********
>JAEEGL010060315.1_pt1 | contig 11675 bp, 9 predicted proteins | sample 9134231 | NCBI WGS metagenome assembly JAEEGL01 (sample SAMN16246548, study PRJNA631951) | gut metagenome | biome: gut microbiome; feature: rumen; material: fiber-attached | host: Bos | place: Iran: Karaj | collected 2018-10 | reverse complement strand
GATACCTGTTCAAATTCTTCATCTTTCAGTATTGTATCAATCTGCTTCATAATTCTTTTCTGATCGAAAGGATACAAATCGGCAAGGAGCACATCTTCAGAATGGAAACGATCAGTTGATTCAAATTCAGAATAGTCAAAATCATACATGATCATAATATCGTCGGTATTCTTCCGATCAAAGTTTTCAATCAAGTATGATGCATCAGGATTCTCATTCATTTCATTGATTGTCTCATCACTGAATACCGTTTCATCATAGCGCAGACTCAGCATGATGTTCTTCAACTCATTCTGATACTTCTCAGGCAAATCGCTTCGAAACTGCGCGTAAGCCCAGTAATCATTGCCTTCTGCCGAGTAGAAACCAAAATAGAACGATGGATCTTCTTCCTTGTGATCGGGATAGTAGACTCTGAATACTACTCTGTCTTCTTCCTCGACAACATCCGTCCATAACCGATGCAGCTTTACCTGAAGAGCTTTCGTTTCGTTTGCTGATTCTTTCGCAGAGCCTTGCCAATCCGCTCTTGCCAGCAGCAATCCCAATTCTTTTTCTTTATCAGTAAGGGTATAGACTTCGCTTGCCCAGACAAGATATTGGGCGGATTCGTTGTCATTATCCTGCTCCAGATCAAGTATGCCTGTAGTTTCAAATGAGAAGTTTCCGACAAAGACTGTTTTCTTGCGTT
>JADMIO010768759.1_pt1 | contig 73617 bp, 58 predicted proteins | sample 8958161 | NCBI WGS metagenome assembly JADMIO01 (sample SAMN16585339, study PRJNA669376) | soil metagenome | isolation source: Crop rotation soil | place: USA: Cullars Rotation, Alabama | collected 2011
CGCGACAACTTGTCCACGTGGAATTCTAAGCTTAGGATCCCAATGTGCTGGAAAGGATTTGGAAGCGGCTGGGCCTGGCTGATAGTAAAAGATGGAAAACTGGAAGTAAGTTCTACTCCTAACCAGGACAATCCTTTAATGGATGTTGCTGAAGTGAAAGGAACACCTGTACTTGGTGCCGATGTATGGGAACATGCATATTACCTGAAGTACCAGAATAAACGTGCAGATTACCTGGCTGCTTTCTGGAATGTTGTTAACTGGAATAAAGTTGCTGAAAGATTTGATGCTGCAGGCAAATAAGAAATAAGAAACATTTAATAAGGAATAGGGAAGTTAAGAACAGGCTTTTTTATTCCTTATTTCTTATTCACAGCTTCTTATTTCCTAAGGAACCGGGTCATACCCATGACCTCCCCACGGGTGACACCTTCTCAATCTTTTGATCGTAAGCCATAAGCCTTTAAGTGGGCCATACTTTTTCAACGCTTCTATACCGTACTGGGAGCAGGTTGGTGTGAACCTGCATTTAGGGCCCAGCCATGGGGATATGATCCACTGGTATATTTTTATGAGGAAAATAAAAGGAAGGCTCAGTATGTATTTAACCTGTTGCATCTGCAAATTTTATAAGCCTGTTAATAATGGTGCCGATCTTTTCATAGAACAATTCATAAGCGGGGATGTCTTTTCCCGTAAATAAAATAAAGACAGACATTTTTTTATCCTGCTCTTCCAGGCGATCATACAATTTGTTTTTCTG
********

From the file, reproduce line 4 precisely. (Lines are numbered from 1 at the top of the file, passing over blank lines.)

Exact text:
CGCGACAACTTGTCCACGTGGAATTCTAAGCTTAGGATCCCAATGTGCTGGAAAGGATTTGGAAGCGGCTGGGCCTGGCTGATAGTAAAAGATGGAAAACTGGAAGTAAGTTCTACTCCTAACCAGGACAATCCTTTAATGGATGTTGCTGAAGTGAAAGGAACACCTGTACTTGGTGCCGATGTATGGGAACATGCATATTACCTGAAGTACCAGAATAAACGTGCAGATTACCTGGCTGCTTTCTGGAATGTTGTTAACTGGAATAAAGTTGCTGAAAGATTTGATGCTGCAGGCAAATAAGAAATAAGAAACATTTAATAAGGAATAGGGAAGTTAAGAACAGGCTTTTTTATTCCTTATTTCTTATTCACAGCTTCTTATTTCCTAAGGAACCGGGTCATACCCATGACCTCCCCACGGGTGACACCTTCTCAATCTTTTGATCGTAAGCCATAAGCCTTTAAGTGGGCCATACTTTTTCAACGCTTCTATACCGTACTGGGAGCAGGTTGGTGTGAACCTGCATTTAGGGCCCAGCCATGGGGATATGATCCACTGGTATATTTTTATGAGGAAAATAAAAGGAAGGCTCAGTATGTATTTAACCTGTTGCATCTGCAAATTTTATAAGCCTGTTAATAATGGTGCCGATCTTTTCATAGAACAATTCATAAGCGGGGATGTCTTTTCCCGTAAATAAAATAAAGACAGACATTTTTTTATCCTGCTCTTCCAGGCGATCATACAATTTGTTTTTCTG